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    Michelangelo, The Creation of Adam (detail), circa 1508-1512. Sistine Chapel, Vatican City, Image: Scala / Art Resource, NY

    Michelangelo, The Creation of Adam (detail), circa 1508-1512. Sistine Chapel, Vatican City, Image: Scala / Art Resource, NY

     

     

    "My hand tells me what I’m thinking."
    —Pablo Picasso

     

     

    Exemplifying Bruce Nauman’s preoccupations with theme of the human body throughout his extensive oeuvre, Untitled (from Fifteen Pairs of Hands) is a stunning example of the artist’s acclaimed titular series that featured at the Venice Biennale in 2009. Executed in 1996, the sculpture encapsulates Nauman’s frequent practice of employing his own body in his lifelong investigations of self-exploration and corporeal communication. Timeless in subject matter, the present work personifies the human condition in its disembodiment, both attesting to the power of nonverbal communication and celebrating the foundational tools of artistic creation.

     

     

     

    Bruce Nauman, Fifteen Pairs of Hands, 1996, installed at the Venice Biennale, United States Pavilion, 2009. Artwork: © 2021 Bruce Nauman / Artists Rights Society (ARS), New York

    Bruce Nauman, Fifteen Pairs of Hands, 1996. Artwork: © 2021 Bruce Nauman / Artists Rights Society (ARS), New York

     

     

    "I used myself as an object...the attempt is to go from the specific to the general. Maybe it's the same kind of way of making a self-portrait, as Rembrandt made a self-portrait, and a lot of other people, making a self-portrait...making an examination of yourself and also making a generalization beyond yourself."
    —Bruce Nauman

     

     

    From the beginnings of his career, the artist would use his own body throughout his self-referential practice, believing it allowed him to develop a more holistic artistic sensibility. “I think because when you're trying to find something out, it's much easier to do, using yourself,” Nauman expressed. To use somebody else, “You have to make a whole different set of instructions, you have to think about the work: whether it's a performance or having a piece made or something; you have to be able to think about it in a different way. If I have an object fabricated out of steel or something then I have to know, maybe even more, because you have to tell somebody else everything, more than maybe you have to tell yourself.”i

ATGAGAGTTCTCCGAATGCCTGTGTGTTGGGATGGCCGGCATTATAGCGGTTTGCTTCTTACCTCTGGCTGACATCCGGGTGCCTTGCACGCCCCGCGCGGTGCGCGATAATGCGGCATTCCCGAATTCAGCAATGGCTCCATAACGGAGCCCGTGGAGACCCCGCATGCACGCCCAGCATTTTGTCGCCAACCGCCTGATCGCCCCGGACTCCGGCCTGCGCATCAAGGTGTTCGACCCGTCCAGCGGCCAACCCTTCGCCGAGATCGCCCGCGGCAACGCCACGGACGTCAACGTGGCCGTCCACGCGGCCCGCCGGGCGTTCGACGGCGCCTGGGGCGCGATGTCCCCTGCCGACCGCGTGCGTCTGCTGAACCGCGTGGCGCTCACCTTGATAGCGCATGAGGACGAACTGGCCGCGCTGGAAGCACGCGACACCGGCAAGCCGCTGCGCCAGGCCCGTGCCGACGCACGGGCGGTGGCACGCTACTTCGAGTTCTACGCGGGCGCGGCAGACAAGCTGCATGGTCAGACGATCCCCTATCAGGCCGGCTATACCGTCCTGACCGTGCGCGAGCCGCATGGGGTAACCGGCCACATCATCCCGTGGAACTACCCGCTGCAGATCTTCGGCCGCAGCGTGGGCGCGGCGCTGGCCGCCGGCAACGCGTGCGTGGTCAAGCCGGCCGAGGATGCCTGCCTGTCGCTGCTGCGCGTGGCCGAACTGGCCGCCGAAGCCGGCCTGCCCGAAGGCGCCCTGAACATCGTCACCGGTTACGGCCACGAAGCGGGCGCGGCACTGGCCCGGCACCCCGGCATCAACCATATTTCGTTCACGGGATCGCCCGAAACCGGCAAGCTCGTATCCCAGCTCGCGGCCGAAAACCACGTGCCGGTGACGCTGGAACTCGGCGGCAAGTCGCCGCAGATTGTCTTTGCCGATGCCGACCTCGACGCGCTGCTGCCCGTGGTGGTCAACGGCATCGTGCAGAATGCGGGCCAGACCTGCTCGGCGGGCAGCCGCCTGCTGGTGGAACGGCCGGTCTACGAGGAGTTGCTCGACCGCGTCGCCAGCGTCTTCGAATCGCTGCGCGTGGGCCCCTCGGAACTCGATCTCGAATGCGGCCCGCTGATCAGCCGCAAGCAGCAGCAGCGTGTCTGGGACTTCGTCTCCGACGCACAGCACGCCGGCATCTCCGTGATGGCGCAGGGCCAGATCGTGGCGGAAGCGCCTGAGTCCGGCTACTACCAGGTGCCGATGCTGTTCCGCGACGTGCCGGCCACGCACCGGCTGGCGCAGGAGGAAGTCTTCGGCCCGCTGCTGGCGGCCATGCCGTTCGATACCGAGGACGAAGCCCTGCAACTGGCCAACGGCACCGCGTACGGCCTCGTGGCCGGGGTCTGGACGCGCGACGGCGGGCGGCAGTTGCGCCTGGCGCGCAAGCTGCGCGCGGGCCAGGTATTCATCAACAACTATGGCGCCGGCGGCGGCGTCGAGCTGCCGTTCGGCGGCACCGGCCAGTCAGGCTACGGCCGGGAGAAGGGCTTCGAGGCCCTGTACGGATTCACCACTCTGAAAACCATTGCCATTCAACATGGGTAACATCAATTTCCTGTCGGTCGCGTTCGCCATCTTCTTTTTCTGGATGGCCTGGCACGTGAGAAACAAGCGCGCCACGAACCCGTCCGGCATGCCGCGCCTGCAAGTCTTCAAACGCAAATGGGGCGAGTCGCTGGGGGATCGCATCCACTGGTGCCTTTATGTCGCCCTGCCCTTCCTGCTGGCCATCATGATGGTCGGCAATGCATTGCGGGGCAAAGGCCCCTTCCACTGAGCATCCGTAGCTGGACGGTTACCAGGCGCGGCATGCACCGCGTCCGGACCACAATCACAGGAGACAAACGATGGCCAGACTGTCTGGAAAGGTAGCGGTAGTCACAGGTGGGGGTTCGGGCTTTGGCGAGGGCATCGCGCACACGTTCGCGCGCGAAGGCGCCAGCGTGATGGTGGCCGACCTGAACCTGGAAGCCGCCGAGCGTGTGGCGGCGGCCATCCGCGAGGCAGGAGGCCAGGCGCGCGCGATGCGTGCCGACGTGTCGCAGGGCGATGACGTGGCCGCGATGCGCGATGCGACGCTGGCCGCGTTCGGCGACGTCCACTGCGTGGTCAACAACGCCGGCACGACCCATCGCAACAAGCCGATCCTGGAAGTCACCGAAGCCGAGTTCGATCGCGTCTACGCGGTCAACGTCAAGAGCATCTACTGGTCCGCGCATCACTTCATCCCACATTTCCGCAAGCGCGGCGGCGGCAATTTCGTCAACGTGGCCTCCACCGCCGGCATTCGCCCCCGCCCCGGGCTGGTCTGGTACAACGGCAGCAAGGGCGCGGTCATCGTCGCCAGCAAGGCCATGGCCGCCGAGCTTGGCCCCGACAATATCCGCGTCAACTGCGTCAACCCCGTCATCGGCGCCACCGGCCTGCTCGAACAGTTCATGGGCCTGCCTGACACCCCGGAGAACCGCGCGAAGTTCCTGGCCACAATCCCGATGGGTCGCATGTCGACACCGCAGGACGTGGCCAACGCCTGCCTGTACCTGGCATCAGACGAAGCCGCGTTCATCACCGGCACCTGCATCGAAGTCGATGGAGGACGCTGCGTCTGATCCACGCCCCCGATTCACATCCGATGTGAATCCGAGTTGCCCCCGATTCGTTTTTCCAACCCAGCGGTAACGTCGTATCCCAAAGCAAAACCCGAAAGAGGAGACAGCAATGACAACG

[left] Bruce Nauman, Welcome (Shaking Hands), 1985. Staatsgalerie, Stuttgart, Image: bpk Bildagentur / Staatsgalerie, Stuttgart / Art Resource, NY, Artwork: © 2021 Bruce Nauman / Artists Rights Society (ARS), New York [right] Bruce Nauman, For Beginners (all the combinations of the thumb and finger), 2010. Los Angeles County Museum of Art, Image: © 2021 Museum Associates / LACMA. Licensed by Art Resource, NY, Artwork: © 2021 Bruce Nauman / Artists Rights Society (ARS), New York

     

     

    "I think there is a need to present yourself.
    To present yourself through your work is obviously part of being an artist...But artists are always interested in some level of communication."
    —Bruce Nauman

     

     

    Conceiving the series in the year of the present work’s creation, Nauman depicts pairs of hands united through various formations. In this particular iteration, he portrays two hands joined together that meet at the fingertips in striking detail, which not only highlights an acute sense of tactility but also lends itself to an empathic evocation of personal intimacy. At once delicate and robust, personal and universal, the present cast showcases Nauman’s masterful sculptural handling, emphasizing the musculature of the curved palms and fingers as well as the meticulous creases and wrinkles of the artist’s hand. By displacing the subject from its usual context of the body, Nauman reveals the expressive potential of simple gestures whilst opening up the work to the subjective interpretation and a multiplicity of meanings, materializing his own words: “What is given and what is withheld become the work...I try to make work that leaves options, or is open-ended in some way.”ii